A coalition of eight northeastern attorneys general led by New York’s Eric T. Schneiderman and including Connecticut’s George Jepsen have filed a lawsuit against the U.S. Environmental Protection Agency (EPA) to force action under the Clean Air Act to ensure upwind states control the smog pollution that has permeated the region.
In the lawsuit filed in the U.S. Court of Appeals for the District of Columbia Circuit, the attorneys general challenge the EPA’s denial of a 2013 petition seeking the addition of nine states – Illinois, Indiana, Kentucky, Michigan, North Carolina, Ohio, Tennessee, Virginia, and West Virginia – to the Ozone Transport Region, a provision of the Clean Air Act designed to combat interstate pollution. States outside and upwind of the Ozone Transport Region are not mandated to enact the same level of pollution controls as those within the region, and the lawsuit charged the interstate transport of air pollution from upwind states outside of the Ozone Transport Region ran afoul of the 2008 federal smog standard.
The attorneys general negotiated a consent decree that required EPA to approve or disapprove the petition no later than Oct. 27, 2017. EPA Administrator Scott Pruitt rejected the petition. In addition to New York and Connecticut, the other states in the lawsuit are all within the Ozone Transport Region: Delaware, Maryland, Massachusetts, Pennsylvania, Rhode Island and Vermont. Maine, New Hampshire and the District of Columbia are also within the region, but are not part of the lawsuit.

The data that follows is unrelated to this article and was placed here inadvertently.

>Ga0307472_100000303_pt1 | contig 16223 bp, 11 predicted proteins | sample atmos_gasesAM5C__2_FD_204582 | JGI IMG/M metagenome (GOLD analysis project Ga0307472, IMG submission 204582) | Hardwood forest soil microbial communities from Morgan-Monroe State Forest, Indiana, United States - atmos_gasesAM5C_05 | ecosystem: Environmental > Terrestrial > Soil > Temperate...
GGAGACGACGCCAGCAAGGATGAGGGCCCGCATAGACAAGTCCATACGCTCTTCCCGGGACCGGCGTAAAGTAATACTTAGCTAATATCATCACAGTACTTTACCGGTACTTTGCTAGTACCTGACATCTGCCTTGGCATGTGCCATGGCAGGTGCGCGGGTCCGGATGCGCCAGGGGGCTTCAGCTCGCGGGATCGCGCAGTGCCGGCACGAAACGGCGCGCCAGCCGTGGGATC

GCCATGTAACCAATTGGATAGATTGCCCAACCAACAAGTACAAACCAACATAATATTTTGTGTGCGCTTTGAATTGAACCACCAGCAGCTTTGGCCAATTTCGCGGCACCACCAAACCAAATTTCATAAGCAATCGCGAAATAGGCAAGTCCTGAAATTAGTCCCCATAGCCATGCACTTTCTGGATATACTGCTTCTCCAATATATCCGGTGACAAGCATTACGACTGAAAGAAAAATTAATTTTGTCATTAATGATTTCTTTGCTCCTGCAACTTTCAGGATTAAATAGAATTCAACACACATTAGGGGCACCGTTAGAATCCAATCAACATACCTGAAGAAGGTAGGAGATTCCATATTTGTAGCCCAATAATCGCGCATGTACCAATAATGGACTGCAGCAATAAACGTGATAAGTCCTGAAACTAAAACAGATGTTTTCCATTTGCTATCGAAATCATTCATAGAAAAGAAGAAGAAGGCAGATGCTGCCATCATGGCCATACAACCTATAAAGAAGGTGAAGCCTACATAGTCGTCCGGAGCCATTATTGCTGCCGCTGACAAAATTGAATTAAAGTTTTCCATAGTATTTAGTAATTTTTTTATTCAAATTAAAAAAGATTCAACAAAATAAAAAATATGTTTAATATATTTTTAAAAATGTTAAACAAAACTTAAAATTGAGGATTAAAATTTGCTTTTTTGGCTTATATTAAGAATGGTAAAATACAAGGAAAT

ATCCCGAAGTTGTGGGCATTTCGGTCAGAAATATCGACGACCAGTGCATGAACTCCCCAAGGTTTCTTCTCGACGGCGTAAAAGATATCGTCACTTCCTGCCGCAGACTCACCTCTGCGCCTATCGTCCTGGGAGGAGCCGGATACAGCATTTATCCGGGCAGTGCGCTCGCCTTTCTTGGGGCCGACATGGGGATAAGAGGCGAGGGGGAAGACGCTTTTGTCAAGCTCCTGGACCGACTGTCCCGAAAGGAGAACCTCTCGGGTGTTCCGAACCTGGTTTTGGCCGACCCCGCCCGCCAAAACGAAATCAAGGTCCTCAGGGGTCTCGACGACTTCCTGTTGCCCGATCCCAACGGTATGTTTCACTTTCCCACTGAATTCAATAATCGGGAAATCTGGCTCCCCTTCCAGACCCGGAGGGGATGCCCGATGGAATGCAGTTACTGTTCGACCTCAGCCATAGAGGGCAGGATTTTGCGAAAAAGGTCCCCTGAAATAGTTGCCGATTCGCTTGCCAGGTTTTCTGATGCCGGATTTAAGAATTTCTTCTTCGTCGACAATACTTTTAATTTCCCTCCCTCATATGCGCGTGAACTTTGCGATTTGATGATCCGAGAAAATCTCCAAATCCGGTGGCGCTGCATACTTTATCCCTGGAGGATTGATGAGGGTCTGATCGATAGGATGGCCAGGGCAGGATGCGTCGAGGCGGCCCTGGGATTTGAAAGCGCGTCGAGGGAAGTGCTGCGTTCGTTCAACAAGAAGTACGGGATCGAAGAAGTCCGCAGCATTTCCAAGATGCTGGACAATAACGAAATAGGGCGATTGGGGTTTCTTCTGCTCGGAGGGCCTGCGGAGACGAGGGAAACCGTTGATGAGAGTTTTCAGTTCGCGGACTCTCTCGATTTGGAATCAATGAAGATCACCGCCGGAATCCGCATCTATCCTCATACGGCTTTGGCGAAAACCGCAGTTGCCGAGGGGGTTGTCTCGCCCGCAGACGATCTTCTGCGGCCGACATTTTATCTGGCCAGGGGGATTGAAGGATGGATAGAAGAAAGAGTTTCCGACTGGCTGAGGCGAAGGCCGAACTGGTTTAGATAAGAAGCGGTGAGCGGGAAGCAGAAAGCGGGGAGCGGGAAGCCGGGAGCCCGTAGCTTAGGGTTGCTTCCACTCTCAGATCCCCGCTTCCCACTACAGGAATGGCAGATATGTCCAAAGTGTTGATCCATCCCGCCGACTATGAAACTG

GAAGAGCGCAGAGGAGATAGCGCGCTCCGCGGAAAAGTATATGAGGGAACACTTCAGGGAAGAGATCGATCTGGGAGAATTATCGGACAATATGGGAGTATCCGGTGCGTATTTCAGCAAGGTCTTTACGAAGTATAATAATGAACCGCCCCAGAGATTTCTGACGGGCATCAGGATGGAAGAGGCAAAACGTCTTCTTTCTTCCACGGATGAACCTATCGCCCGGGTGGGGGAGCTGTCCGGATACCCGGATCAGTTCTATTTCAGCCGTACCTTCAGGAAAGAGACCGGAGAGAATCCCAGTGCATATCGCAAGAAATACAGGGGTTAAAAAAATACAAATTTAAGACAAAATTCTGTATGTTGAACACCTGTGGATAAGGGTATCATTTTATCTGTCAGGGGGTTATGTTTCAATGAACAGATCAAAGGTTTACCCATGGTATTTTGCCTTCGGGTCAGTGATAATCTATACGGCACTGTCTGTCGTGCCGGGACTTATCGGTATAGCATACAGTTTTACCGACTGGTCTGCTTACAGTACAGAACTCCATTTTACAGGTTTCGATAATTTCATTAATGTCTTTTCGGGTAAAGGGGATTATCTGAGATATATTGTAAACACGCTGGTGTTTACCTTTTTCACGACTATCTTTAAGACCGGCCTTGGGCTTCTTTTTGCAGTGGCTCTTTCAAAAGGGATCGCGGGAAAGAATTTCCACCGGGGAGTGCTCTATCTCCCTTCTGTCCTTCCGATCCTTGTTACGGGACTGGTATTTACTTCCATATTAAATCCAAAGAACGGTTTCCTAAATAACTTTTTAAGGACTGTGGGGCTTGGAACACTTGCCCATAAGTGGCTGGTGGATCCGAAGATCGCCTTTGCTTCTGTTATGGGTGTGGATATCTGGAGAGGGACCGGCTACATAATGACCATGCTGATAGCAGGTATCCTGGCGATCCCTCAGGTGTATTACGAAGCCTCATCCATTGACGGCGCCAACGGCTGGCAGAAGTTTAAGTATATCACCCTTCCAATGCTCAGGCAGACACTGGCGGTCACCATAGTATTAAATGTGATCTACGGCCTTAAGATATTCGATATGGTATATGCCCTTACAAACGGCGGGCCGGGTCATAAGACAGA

“Millions of New Yorkers are breathing unhealthy air as smog pollution continues to pour in from other states,” Schneiderman said. “The federal government has a fundamental responsibility to act. Yet the Trump EPA has abandoned its responsibilities – repeatedly failing to act to control smog pollution that jeopardizes New Yorkers’ health. Attorneys general will continue to act to protect those we serve.”
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